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Please use this identifier to cite or link to this item: http://apo.ansto.gov.au/dspace/handle/10238/3794

Title: Changes to sediment sources following wildfire in a forested upland catchment, southeastern Australia
Authors: Smith, HG
Sheridan, GJ
Lane, PN J
Noske, PJ
Heijnis, H
Keywords: Sediments
Erosion
Forests
Watersheds
Radioisotopes
Fires
Issue Date: 30-Aug-2011
Publisher: Wiley-Blackwell
Citation: Smith, H.G., Sheridan, G.J., Lane, P.N.J., Noske, P.J., Heijnis, H. (2011). Changes to sediment sources following wildfire in a forested upland catchment, southeastern Australia, Hydrological Processes, 25(18), 2878-2889.
Abstract: Few investigations link post-fire changes to sediment sources and erosion processes with sediment yield response at the catchment scale. This linkage is essential if downstream impacts on sediment transport after fire are to be understood in the context of fire effects across different forest environments. In this study, we quantify changing source contributions to fine sediment (<63 mu m) exported from a eucalypt forest catchment (136 ha) burnt by wildfire. The study catchment is one of a pair of research catchments located in the East Kiewa River valley in southeastern Australia that have been the subject of a research program investigating wildfire effects on runoff, erosion, and catchment sediment/nutrient exports. This previous research provided the opportunity to couple insights gained from a range of measurement techniques with the application of fallout radionuclides (137)Cs and (210)Pb(ex) to trace sediment sources. It was found that hillslope surface erosion dominated exports throughout the 3.5-year post-fire measurement period. During this time there was a pronounced decline in the proportional surface contribution from close to 100% in the first six months to 58% in the fourth year after fire. Over the study period, hillslope surface sources accounted for 93% of the fine sediment yield from the burnt catchment. The largest decline in the hillslope contribution occurred between the first and second years after fire, which corresponded with the previously reported large decline in sediment yield, breakdown of water repellency in burnt soils, substantial reduction in hillslope erodibility, and rapid surface vegetation recovery. Coupling the information on sediment sources with hillslope process measurements indicated that only a small proportion of slopes contributed sediment to the catchment outlet, with material derived from near-channel areas dominating the post-fire catchment sediment yield response. Copyright (C) 2011 John Wiley & Sons, Ltd.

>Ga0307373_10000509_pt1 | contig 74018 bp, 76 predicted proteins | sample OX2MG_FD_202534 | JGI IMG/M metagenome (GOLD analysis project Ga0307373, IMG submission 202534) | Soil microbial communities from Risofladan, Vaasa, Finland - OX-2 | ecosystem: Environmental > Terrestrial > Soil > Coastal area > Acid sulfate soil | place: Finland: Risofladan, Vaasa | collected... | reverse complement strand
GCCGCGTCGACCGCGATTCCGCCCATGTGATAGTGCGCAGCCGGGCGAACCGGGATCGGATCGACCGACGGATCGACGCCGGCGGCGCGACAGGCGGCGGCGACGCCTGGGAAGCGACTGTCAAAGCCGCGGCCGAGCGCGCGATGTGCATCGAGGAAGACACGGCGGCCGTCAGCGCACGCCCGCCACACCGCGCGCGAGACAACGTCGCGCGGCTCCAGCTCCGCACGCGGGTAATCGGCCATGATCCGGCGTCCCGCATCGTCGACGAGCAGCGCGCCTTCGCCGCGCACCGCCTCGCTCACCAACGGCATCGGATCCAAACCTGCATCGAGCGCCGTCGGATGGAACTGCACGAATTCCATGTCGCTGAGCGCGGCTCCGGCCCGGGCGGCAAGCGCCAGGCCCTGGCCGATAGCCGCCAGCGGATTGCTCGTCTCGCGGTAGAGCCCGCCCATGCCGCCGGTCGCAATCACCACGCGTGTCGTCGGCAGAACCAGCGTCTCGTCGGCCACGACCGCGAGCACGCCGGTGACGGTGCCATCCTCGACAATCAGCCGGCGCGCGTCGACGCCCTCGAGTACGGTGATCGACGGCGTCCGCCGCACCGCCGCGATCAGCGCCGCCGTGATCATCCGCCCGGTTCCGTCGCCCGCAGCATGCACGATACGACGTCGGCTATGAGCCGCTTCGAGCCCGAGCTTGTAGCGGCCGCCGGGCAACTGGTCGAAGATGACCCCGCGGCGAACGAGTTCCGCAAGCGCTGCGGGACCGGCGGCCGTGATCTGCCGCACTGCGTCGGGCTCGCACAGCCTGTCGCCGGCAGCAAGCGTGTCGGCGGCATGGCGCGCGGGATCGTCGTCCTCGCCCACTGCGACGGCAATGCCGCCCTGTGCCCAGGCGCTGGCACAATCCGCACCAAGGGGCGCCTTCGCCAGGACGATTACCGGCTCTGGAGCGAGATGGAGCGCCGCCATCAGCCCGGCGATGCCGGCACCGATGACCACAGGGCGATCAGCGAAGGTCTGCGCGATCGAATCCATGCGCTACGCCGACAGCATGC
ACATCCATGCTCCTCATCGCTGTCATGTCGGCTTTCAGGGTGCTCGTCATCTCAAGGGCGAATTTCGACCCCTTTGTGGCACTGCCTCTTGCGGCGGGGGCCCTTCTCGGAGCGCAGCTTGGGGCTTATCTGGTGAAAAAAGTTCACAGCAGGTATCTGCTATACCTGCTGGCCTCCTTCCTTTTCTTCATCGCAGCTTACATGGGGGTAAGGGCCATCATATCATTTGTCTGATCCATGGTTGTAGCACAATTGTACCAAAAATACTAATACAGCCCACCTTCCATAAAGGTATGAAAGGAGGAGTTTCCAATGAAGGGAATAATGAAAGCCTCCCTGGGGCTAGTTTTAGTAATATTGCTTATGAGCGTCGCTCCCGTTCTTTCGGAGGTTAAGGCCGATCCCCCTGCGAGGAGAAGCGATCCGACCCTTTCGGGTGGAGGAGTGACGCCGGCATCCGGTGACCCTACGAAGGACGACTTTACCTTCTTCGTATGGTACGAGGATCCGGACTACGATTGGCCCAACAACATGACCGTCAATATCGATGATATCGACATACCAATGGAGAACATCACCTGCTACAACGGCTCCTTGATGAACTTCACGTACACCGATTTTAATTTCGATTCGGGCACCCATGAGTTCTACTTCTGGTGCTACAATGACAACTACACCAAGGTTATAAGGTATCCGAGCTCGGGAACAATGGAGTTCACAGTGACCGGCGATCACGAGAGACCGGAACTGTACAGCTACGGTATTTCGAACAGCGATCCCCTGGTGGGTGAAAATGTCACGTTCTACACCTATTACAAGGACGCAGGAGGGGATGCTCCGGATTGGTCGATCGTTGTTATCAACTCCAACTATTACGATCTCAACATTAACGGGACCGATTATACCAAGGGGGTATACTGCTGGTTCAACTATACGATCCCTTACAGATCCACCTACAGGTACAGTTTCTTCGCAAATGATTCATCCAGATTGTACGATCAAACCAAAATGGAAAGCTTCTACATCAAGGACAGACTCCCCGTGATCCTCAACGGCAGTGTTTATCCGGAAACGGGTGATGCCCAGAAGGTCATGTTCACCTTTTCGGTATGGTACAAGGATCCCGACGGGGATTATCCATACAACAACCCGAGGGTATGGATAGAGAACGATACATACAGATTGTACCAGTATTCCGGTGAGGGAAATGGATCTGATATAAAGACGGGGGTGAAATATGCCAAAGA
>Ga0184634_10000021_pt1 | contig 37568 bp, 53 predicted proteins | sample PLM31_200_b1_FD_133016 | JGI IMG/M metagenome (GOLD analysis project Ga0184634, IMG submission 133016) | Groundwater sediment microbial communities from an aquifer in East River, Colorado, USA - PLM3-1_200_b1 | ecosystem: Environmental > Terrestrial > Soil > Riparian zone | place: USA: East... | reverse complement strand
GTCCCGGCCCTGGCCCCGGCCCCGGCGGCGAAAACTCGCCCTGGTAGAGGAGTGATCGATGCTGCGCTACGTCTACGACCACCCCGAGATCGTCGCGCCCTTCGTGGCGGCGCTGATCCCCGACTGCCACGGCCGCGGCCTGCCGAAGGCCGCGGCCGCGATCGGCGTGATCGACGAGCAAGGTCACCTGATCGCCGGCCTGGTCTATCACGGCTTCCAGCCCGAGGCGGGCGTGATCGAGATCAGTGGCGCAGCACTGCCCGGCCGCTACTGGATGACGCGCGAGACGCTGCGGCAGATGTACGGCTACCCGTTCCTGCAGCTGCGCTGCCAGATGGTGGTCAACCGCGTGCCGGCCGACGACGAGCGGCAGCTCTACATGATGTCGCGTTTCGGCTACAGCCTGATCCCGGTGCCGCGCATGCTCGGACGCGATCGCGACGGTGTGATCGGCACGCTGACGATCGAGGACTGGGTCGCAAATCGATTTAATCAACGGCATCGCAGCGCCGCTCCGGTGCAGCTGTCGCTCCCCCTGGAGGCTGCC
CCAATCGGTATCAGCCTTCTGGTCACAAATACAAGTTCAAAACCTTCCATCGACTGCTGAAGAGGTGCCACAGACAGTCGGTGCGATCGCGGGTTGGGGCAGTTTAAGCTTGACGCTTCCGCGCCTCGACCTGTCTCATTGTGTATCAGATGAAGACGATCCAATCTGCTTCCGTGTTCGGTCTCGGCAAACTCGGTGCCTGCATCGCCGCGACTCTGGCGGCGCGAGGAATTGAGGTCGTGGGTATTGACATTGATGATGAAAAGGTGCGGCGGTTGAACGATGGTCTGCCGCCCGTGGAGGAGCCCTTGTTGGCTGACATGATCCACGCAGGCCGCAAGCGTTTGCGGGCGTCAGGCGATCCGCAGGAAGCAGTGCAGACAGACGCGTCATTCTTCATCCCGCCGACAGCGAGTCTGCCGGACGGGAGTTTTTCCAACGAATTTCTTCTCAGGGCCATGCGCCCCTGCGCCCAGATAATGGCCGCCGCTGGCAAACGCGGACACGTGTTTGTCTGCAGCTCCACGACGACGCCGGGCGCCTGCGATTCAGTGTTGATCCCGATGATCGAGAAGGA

URI: http://dx.doi.org/10.1002/hyp.8050
http://apo.ansto.gov.au/dspace/handle/10238/3794
ISSN: 0885-6087
Appears in Collections:Journal Articles

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